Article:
“Parents trying to deal with young children and work at the same time are experiencing similar pressures,” she said. “No one is an island in this.”

You can also find other ways of keeping kids busy using this list of resources.

INCREASE COMMUNICATION

Communication is key in any work environment, but now that many are working from home, it’s vital, explains Miserandino. He recommends an increase in daily communication to keep your team informed of what tasks you’re working on, and to keep in touch using more than just emails – instead, try scheduling daily phone calls or video conferences.

“The goal should be to get as close to physical human contact as possible,” he said.

Carter agrees, encouraging companies to communicate with their employees via video as much as possible. This allows for the observation of facial expressions and offers a connection similar to what would exist in an office setting.

“We respond well to each other’s faces,” she said. “We want to see ourselves in the conversation.”

But no matter the tool, Schieman insists it’s important to be mindful of how we’re being perceived through our electronic devices.

“There’s a lot said through communication technology that can be misunderstood,” he said. “[The pandemic] has amplified this in a massive way.”

In any workplace, the ability to read body language and assess non-verbal cues can shape the way we provide feedback and share ideas, explains Schieman. With many companies shifting away from face-to-face interaction, it can be harder for those emotional nuances to come across. While he agrees that video conferencing is the closest thing to communicating in-person, Schieman cautions that it isn’t the same.

“I think the rapid pace of all of this has required a lot of people to adjust very quickly to a new way of communicating,” he said. “That is one of the most important things to keep in mind.”

BE RESPECTFUL

It’s especially important to be mindful of what’s happening in the world and the impact this has on the people you work with. As we cope with the effects of a global pandemic, Miserandino suggests making an effort to be more aware of new challenges faced by those around you. After all, we’re in this together.

“I’m more conscious that eventually, more people are going to have issues of loved ones having trouble or challenges in terms of getting material resources they may need,” he said. “We need to be respectful and understanding of what everyone is going through.”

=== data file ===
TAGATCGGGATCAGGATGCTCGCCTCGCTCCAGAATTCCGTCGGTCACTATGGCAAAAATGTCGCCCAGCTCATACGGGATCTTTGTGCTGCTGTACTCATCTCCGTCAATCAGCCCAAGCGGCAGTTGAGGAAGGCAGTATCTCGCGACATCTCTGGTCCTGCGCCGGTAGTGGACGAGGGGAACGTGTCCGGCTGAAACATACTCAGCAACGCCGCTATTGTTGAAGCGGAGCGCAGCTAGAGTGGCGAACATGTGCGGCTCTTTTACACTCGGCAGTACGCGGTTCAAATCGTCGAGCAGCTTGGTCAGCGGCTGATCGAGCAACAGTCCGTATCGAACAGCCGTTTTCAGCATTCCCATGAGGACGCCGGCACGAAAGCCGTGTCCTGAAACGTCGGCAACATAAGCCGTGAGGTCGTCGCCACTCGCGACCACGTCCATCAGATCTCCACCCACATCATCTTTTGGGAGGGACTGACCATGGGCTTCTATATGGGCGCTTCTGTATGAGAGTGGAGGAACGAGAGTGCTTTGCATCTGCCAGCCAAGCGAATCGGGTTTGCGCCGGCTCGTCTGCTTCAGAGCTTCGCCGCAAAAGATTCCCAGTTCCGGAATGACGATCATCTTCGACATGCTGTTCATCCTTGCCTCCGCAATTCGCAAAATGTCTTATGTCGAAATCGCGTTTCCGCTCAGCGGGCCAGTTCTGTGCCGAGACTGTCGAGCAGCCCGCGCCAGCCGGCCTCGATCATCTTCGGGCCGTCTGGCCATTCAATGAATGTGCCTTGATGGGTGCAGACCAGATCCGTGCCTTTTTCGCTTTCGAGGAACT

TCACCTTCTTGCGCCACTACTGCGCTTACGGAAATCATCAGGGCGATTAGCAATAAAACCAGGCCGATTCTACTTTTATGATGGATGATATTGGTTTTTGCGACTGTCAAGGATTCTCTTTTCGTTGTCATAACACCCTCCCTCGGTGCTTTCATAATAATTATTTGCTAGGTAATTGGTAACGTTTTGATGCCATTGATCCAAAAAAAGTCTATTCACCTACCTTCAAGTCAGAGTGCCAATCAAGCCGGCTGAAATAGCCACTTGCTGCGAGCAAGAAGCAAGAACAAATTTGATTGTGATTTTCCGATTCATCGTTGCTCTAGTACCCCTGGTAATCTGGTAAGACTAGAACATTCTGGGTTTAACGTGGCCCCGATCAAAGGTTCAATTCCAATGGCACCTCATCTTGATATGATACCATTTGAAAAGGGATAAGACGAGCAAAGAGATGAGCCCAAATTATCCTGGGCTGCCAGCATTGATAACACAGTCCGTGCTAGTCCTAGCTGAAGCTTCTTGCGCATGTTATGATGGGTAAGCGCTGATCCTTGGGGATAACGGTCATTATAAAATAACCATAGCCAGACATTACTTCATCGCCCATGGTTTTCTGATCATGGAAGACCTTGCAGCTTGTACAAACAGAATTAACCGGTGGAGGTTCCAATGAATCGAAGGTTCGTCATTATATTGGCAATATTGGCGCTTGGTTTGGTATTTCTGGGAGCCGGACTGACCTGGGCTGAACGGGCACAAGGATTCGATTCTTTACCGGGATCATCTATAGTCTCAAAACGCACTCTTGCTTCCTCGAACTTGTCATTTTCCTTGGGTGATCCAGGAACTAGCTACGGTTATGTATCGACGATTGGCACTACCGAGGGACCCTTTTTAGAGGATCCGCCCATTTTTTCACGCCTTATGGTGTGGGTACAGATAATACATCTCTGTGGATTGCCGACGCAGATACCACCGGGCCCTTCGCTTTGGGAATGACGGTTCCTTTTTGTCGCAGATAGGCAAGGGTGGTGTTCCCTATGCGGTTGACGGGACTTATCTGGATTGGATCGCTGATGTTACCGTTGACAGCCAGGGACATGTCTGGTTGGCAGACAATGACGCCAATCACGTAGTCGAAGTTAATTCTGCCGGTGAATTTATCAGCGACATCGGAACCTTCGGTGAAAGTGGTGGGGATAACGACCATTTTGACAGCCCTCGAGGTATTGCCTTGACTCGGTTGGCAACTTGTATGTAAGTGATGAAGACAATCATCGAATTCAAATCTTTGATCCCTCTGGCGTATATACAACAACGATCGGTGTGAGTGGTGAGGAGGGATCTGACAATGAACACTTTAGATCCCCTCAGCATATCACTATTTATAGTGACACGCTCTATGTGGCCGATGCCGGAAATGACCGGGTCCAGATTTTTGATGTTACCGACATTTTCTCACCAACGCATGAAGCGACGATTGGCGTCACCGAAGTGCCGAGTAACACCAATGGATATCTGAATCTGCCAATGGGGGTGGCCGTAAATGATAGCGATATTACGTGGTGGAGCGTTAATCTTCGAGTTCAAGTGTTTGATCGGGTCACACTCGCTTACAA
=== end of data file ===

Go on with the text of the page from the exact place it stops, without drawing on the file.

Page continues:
Part of this mindfulness involves recognizing the toll of physical isolation on your coworkers, advises Schieman. Many are likely feeling lonely and lacking emotional support – especially those working from home for the first time, who’ve had to immediately adjust to a new work environment.

His advice? Reach out to those you work with, as well as family and friends, more often, even if it’s just to ask how they’re doing.

“Checking in on each other signals something we need right now – empathy and compassion,” said Schieman. “It’s important to make sure people feel like they matter.”

AVOID SCAMS

Working from home often means using personal devices to access company data. This presents a number of cyber security issues, according to Alexander Urbelis, founder of Blackstone Law Group.

The information security lawyer recently discovered that a group of hackers tried breaking into the World Health Organization’s online network. He explains that while these types of breaches are not new, more people are likely to be affected by them.

“Now, it’s just a difference of degree in that workforces have gone from operating 5 or 10 per cent off-premises to now having a remote workforce 100 per cent of the time,” he said.

This results in the use of more personal devices and remote endpoints, like computers, to transfer data, including highly sensitive information like financial projections, trade secrets, and business plans.

He recommends companies use more IT support services as well as cyber hygiene best practice measures like two-factor authentication (2FA) or multifactor authentication (MFA). He encourages the use of these measures for personal accounts as well, including email and social media.

“If those are hacked by the bad guys, it becomes a vector through which hackers can push malware out to you,” said Urbelis. “That can then lead them directly back into your companies.”

Other recommendations include the use of a virtual private network and ensuring that passwords are constantly changed. He advises keeping your home network password protected and upgrading the firmware on your router. Finally, beware of phishing scams. Don’t click on any unusual links or documents, and notify your employer of any suspicious activity.

“The takeaway here is to be extraordinarily skeptical of anything that pushes you to download files, or provide any banking or credit card information or any kind of login or account information,” said Urbelis. “We all have a collective and shared responsibility to utilize good cyber hygiene right now.”